Video: The case for Facebook's conversion lift tool

Be the first to comment
Smallwood at Facebook Hong Kong.
Smallwood at Facebook Hong Kong.

In a Campaign Asia-Pacific exclusive, Facebook's VP of measurement and insights tool argues for his company's data edge

In an interview with Campaign Asia-Pacific, Brad Smallwood, VP of measurement and insights at Facebook, answered the tough questions surrounding the social network’s conversion lift measurement.

"It’s not rocket science," said Smallwood. "[The medical sector] has been doing testing and control for 60 years now, but bringing it to online marketing using the assets we have [Facebook] makes it revolutionary."

According to Smallwood, the biggest difference between Facebook's conversion lift and the tools offered by companies like Google comes down to the nature of the platform and data. (See below for background information on what conversion lift is and how it works.)

"Google uses cookies to say whether it’s the same person or not compared to the control group, but it doesn’t work as well across devices," said Smallwood. "They also can’t stop the control groups from being biased in how they select those groups to begin with."

In other words, he believes that Google doesn’t have as much information on individuals to do control-group selections. "People regularly clear their cookies anyway," he added.  

EXCLUSIVE VIDEO: Smallwood states his case for conversion lift (shot at Facebook Hong Kong):

As Facebook aims to extend and fortify its walled garden, be it through its native and embedded video, real-time comments or messenger for business (announced at F8), its tools and measurement systems will evolve in parallel in order to make the world of digital marketing more Facebook-centric.

"Google is trying to do the same thing — they just don’t have the same set of assets as we do," said Smallwood. "Google serves impressions to cookies, which by definition is very different to an actual individual."

Smallwood contends that Facebook doesn’t just "cut the numbers" and takes measures to use all of Facebook’s data and dimensions to select random samples. This ensures, for example, that individuals from high-income groups aren’t selected in greater numbers to form a data bias.

The fact that Facebook users remain logged into the platform across devices increases the accuracy of insights, said Smallwood. 

Smallwood states that the other difference between conversion lift and other tools using control and test groups such as "home-scan panel solutions" which measure attitudinal changes, used by  Nielsen, Millward Brown, Alibaba and others, comes down to sample size.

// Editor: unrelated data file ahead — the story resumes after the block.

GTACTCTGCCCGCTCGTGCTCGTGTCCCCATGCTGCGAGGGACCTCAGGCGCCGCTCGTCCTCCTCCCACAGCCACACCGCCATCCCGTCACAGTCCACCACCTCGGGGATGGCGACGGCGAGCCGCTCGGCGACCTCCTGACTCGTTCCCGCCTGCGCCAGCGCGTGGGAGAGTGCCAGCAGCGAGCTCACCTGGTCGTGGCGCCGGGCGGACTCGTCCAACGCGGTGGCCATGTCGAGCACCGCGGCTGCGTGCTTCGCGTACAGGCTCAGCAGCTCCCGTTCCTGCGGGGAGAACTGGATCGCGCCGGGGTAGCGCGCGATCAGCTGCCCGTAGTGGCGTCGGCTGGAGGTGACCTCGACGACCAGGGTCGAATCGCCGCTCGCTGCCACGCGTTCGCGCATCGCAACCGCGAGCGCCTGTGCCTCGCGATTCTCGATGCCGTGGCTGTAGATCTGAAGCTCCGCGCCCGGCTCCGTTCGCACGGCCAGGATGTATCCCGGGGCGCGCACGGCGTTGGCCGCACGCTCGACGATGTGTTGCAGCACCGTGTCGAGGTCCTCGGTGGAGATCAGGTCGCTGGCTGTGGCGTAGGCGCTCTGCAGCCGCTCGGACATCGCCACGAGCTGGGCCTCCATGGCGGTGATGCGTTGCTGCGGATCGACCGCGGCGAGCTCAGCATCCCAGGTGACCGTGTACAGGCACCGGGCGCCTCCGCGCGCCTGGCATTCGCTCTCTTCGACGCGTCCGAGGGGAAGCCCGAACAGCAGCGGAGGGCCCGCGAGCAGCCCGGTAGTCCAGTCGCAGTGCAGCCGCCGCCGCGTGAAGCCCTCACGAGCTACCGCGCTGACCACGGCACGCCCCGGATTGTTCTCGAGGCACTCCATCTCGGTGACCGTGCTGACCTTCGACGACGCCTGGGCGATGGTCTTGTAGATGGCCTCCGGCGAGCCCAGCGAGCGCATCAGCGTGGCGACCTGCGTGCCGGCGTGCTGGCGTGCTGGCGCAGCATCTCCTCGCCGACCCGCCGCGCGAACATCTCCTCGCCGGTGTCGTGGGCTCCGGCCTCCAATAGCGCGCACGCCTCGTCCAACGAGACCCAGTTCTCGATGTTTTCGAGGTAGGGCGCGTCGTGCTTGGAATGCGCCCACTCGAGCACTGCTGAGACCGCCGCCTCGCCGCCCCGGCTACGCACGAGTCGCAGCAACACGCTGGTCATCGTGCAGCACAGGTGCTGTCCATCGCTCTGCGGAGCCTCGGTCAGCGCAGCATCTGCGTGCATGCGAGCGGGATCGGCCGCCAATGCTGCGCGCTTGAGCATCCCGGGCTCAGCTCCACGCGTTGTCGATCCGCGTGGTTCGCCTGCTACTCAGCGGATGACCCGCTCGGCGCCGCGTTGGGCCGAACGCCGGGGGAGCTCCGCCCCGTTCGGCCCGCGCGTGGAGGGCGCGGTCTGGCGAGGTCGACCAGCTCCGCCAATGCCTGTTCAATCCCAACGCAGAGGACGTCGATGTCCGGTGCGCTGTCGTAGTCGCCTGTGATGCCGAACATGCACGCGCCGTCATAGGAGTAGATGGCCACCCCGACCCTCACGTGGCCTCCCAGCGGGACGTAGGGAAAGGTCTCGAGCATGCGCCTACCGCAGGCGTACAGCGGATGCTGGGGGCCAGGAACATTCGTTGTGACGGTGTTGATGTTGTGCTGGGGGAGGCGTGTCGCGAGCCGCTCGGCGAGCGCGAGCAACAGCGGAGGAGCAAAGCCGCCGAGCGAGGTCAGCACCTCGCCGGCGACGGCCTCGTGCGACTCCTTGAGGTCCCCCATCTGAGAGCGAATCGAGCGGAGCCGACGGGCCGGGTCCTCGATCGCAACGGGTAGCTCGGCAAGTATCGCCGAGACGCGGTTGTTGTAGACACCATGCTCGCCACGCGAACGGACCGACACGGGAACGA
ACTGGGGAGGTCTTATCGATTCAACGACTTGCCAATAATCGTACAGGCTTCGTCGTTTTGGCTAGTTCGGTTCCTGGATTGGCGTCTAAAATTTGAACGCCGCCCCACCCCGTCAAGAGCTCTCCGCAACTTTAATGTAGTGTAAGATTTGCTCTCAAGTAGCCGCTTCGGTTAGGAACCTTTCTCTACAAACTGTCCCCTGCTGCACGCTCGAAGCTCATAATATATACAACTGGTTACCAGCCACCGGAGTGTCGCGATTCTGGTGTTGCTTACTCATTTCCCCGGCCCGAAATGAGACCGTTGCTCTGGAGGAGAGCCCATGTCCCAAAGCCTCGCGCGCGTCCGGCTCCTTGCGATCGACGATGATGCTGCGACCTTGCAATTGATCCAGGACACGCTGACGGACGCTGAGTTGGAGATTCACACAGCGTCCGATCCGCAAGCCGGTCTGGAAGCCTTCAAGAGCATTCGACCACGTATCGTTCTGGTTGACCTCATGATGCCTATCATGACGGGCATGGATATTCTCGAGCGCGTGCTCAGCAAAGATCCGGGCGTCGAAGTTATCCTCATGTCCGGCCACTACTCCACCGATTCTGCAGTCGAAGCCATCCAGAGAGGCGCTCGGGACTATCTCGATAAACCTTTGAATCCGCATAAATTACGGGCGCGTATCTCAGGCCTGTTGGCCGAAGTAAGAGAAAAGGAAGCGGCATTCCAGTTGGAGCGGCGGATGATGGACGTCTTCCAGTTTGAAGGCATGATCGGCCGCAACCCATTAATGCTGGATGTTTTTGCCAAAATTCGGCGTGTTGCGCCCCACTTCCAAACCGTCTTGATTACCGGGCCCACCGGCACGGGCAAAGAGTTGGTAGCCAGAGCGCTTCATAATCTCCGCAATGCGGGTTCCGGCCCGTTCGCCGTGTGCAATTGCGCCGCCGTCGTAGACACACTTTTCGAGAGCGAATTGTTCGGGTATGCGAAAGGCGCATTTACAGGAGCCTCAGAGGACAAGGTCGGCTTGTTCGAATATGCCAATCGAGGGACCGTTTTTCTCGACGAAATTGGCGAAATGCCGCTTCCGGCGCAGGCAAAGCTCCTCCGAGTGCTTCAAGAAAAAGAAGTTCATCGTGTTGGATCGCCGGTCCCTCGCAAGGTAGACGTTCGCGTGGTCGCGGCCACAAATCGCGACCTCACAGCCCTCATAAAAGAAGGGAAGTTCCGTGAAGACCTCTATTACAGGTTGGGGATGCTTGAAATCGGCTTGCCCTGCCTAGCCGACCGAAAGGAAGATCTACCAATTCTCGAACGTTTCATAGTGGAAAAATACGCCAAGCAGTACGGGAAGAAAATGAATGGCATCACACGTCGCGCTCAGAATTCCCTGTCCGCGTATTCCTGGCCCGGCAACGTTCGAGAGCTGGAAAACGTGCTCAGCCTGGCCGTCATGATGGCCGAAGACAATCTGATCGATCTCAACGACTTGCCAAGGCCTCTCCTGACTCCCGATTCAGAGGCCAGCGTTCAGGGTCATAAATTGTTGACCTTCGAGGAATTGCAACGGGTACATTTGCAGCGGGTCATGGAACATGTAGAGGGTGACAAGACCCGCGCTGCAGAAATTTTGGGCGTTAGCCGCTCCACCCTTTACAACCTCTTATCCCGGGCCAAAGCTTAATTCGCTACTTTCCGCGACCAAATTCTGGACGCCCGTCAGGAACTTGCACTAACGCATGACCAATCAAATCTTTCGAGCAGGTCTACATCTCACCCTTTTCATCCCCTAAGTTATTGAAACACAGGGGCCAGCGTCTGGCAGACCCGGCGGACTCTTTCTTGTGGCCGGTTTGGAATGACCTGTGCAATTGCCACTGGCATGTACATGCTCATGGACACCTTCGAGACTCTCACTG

"With these sorts of panels, that sample is small, so you have to run massive campaigns to see any impact," said Smallwood. "I’m not saying it’s not useful, but it’s designed for big brand advertisers."

With Facebook conversion lift, advertisers can select and run tests to find samples that are "enough to reach statistical significance". However, Smallwood does admit there are some limitations.

"The Holy Grail for marketers is that they want to figure out exactly what ad or content led to a conversion," said Smallwood.

"We won’t be able to know if a particular Facebook ad led a person to convert," he said. "But we’ll be able to figure out whether over a bunch of impressions, clicks and interactions led this person to take action."


Why is Facebook measuring 'conversion lift'?

Conversion lift is Facebook’s attempt to address several measurement challenges facing marketers while promoting Facebook’s own benefits:

Relying on clicks: Facebook’s argument is that last-click attribution makes sense for search marketing, but is less useful for other digital or display environments such as Facebook. Conversion lift tries to "account for the value created by simply seeing an ad" by measuring the impact of exposure to an ad across devices on the Facebook platform.

Shift to mobile: The technology that supports current measurement systems include cookies to track exposure and tie to behaviour and clicks as a proxy for sales. According to the social network, as people use "multiple devices throughout the day and the majority of purchases still happen in a physical store," Facebook’s social data allows advertisers to understand individuals rather than chase cookies.

Correlation-based testing methods: Conversion lift testing is based upon "the principles of lift measurement, a scientific approach used in a number of industries—such as direct mail marketing—to determine causation."

How conversion lift works in practical terms:

  • When advertisers create a Facebook campaign, a randomised test group (people that see ads) and control group (people that don’t) are established
  • Advertisers can then shares conversion data from the campaign with Facebook. This data may come from sources like the Facebook Custom Audiences pixel, conversion pixel or secure point-of-sale (POS) data.
  • Facebook determines additional lift generated from the campaign by comparing conversions in the test and control groups
  • The results of the study are made available in Facebook’s Ads Manager

Jenny Chan contributed to this report.

This article first appeared on


The latest work, news, advice, comment and analysis, sent to you every day

register free

Campaign Jobs

Thousands of jobs across advertising, creative, marketing and media

Trending on Campaign


The Hub 
Marketing Tech News